Tag Archives: Rep. Scott DesJarlais

Three Real Primary Dust-ups

Though the government shutdown delayed filing of the candidates’ quarterly disclosure reports with the Federal Election Commission, some of the dollars and cents information has already started flowing into the media. Of all the data being reported, three specific campaigns are noteworthy because challengers to incumbents within their own party are already reporting more money raised and in the bank than for their respective opponent.

MI-11

The first salvo has been fired in Michigan in attorney David Trott’s (R) challenge to freshman Rep. Kerry Bentivolio (R), and it is a serious blow. According to published reports, the challenger is going to post raising over $648,000, including a substantial contribution from himself – although the exact amount was not released – with $452,000 cash-on-hand. Bentivolio had a very poor second quarter, raising only $39,000, and reporting approximately $59,000 in his campaign account. We will soon see the extent of his third quarter take.

Rep. Bentivolio is often described as an “accidental congressman” because he entered office under unusual circumstances. Filing as a Tea Party challenger against then-Rep. Thaddeus McCotter (R), Bentivolio became the only qualified Republican candidate on the ballot when the incumbent failed to submit enough valid nominating petition signatures. He then went on to win the general election with strong help from the Liberty for All Super PAC, which spent more than $600,000 as an independent expenditure on his behalf.

It is unclear if the congressman will receive such support this time around, but it is becoming apparent that he will need major assistance in order to compete against Trott. Armed with heavy establishment Republican Party support, Trott will soon be sporting the type of campaign resources usually reserved for an incumbent. A primary challenger victory is highly possible in this suburban Detroit district.

TN-4

Another Republican congressman who might be denied renomination is Tennessee sophomore Rep. Scott DesJarlais. A scandal broke late in his first re-election bid, one  Continue reading >

House Re-Set

Completing our two-part series examining the congressional political picture (the July 8 Political Update covered the Senate outlook), today we look at the House.

Currently, 234 Republicans and 201 Democrats comprise the body’s membership. Three seats are slated to soon become vacant: Rep. Ed Markey (D-MA-5) will be sworn into the Senate upon official certification of his late June special election victory; Rep. Jo Bonner (R-AL-1) announced his resignation effective in mid-August to accept a position at the University of Alabama; and Rep. Mel Watt (D-NC-12), should he be confirmed, will become the Director of the Federal Housing Finance Agency thus leaving the House at an undetermined date.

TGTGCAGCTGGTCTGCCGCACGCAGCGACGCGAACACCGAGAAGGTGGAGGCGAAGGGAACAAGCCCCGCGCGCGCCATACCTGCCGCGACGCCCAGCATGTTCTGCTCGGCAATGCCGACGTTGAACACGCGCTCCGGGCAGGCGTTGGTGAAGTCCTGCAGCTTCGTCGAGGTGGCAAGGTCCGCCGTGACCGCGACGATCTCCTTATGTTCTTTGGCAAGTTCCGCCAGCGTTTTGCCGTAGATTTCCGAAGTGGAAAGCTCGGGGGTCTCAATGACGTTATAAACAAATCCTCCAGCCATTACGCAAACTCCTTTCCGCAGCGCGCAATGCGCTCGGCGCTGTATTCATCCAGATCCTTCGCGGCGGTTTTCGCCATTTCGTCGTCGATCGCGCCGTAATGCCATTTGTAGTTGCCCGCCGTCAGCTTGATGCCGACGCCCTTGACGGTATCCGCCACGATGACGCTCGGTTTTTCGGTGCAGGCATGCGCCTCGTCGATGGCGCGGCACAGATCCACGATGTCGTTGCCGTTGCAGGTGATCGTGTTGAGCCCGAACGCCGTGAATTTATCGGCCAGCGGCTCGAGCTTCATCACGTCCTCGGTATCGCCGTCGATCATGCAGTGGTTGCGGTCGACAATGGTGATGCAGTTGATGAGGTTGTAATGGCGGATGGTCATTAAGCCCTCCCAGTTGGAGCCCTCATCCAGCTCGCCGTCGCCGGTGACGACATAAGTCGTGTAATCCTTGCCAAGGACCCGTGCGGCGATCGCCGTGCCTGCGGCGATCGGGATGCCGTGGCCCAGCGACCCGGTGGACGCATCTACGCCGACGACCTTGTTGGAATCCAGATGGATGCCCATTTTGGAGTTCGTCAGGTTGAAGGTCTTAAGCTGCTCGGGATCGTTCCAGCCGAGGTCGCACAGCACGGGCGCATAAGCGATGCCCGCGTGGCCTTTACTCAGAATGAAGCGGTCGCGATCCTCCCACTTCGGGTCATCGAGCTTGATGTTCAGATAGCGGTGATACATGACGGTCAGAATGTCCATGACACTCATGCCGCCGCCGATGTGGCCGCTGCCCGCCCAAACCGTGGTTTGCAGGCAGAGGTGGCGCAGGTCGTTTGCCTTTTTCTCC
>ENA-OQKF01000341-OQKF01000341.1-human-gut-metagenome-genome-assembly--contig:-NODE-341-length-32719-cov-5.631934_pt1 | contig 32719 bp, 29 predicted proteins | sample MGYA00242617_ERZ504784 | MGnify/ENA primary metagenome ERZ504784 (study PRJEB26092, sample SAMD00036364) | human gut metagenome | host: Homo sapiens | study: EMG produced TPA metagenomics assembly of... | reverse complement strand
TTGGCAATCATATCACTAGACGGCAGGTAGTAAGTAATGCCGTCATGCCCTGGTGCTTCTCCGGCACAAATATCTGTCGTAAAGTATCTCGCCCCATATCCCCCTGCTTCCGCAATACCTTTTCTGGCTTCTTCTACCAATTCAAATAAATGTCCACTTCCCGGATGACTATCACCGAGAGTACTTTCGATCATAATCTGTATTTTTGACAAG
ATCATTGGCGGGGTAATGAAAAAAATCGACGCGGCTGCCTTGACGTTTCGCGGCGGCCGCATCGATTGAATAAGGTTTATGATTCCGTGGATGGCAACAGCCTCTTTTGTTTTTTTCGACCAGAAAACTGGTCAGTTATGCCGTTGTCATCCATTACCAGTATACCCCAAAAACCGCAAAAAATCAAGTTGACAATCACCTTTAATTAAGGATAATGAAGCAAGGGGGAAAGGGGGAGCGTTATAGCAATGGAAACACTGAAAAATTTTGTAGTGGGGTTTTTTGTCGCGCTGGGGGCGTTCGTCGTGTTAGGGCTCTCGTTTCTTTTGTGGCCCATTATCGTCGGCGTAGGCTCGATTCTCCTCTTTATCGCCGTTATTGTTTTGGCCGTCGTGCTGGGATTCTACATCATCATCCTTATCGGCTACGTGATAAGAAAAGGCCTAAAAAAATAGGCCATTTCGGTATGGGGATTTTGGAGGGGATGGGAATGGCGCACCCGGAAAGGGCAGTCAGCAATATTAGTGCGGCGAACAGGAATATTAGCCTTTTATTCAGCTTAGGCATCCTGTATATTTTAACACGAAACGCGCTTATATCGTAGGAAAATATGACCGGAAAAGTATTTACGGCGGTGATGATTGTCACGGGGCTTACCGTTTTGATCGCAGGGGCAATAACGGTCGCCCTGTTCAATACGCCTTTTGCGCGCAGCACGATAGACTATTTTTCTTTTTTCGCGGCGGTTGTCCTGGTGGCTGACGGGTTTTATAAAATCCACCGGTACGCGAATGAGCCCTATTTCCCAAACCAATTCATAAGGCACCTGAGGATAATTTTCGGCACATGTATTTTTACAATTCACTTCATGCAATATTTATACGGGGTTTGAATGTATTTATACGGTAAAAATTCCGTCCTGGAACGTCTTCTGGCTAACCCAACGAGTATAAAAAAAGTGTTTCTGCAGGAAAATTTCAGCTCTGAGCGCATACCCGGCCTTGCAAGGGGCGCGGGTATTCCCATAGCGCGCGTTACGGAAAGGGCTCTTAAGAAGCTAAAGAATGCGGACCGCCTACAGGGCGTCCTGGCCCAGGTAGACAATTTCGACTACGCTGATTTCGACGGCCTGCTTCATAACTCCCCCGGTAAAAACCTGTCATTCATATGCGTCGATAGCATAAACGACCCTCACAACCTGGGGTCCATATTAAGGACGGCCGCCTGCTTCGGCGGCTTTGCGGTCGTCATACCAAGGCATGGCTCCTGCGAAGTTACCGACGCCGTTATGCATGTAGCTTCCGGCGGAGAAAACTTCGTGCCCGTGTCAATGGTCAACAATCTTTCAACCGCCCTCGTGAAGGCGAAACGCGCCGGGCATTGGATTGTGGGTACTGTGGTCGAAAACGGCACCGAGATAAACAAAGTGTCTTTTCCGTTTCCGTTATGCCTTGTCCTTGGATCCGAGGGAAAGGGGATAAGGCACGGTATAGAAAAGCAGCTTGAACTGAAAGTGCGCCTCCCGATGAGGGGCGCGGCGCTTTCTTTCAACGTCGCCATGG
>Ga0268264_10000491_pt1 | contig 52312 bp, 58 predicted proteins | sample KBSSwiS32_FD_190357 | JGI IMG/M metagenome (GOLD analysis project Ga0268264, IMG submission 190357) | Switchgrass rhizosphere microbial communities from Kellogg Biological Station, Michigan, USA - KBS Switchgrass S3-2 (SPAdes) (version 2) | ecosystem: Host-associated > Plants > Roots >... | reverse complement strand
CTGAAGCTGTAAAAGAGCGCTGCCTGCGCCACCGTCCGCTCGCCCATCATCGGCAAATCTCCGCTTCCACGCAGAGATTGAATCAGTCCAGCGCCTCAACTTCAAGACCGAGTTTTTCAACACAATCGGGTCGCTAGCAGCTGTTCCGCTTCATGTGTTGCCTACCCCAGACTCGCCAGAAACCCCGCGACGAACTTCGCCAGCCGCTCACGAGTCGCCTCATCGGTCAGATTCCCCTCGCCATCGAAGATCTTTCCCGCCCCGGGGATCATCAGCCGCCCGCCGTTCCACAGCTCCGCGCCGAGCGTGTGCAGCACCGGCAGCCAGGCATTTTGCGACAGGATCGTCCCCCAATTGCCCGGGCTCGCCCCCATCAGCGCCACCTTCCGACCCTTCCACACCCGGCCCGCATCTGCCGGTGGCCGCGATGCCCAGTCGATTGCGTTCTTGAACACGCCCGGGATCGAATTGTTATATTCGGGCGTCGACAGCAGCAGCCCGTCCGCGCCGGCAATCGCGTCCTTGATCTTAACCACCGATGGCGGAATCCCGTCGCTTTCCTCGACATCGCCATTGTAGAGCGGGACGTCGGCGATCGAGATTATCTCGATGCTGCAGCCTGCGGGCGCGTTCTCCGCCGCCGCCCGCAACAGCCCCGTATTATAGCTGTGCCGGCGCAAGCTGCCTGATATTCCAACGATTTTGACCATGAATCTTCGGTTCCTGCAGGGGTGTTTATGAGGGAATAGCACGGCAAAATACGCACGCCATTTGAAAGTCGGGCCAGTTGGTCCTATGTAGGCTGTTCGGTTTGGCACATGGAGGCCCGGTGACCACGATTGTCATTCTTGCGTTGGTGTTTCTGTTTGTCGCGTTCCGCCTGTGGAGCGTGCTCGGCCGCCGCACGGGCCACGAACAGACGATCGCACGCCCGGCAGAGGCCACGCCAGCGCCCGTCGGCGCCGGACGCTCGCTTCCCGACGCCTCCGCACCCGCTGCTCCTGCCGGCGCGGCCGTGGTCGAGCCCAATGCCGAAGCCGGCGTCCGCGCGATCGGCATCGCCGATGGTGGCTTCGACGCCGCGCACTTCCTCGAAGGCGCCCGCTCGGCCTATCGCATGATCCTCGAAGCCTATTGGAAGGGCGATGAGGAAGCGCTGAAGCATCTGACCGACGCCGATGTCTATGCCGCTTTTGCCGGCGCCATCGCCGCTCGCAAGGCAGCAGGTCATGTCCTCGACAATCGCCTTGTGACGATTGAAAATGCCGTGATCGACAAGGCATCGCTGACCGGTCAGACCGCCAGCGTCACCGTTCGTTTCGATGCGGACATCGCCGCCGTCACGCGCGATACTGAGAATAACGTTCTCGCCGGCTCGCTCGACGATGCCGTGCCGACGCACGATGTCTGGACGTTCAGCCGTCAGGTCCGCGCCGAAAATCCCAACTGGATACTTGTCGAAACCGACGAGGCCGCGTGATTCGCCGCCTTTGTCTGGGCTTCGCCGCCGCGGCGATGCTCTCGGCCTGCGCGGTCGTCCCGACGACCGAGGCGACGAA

In contrast to the 2012 cycle when 62 seats were open, at this point only 14 members have announced their retirements, accepted new positions, or are running for a different office. Three others: representatives Robin Kelly (D-IL-2), Mark Sanford (R-SC-1), and Jason Smith (R-MO-8), have won special elections since the current 113th Congress began making a grand total of 17 seats that have opened, or will open, since the 2012 general election. Of the fourteen currently projected open seats, eight are Republican held and six Democratic.

Toss-Ups

Attributable to a tight national redistricting model, only eight seats are now in this column. Six of those belong to Democrats (representatives Ron Barber (AZ-2), Scott Peters [CA-52), Patrick Murphy (FL-18), Joe Garcia (FL-26), Mike McIntyre (NC-7), and Jim Matheson (UT-4)], while only two are Republican-held [representatives Gary Miller (CA-31) and Mike Coffman (CO-6)]. Therefore, the GOP is in a slightly better position to gain a small number of seats.

The Leans

Both parties have just about an equal number of “lean” seats. Majority Republicans have 18 of their members or open seats rated as Lean Republican, while  Continue reading >

The South Carolina Special

Gov. Mark Sanford (R)

Gov. Mark Sanford (R)

South Carolina Gov. Nikki Haley (R) has scheduled the special election to replace senator-designee Tim Scott (R-SC-1) in the House as he moves to the Senate to replace resigned Sen. Jim DeMint (R).

The 1st Congressional District party primaries will occur on March 19, with a run-off on April 2 should no candidate receive a majority vote. The special general election will then follow on May 7.

The now vacant CD-1 includes most of what is commonly referred to as South Carolina’s “Low Country.” It contains part of the city of Charleston and the Sea Islands, located along the way to the Georgia border, picking up the Mt. Pleasant, Beaufort and Hilton Head communities. The seat is heavily Republican (Rep. Scott won a 62.4 percent Continue reading>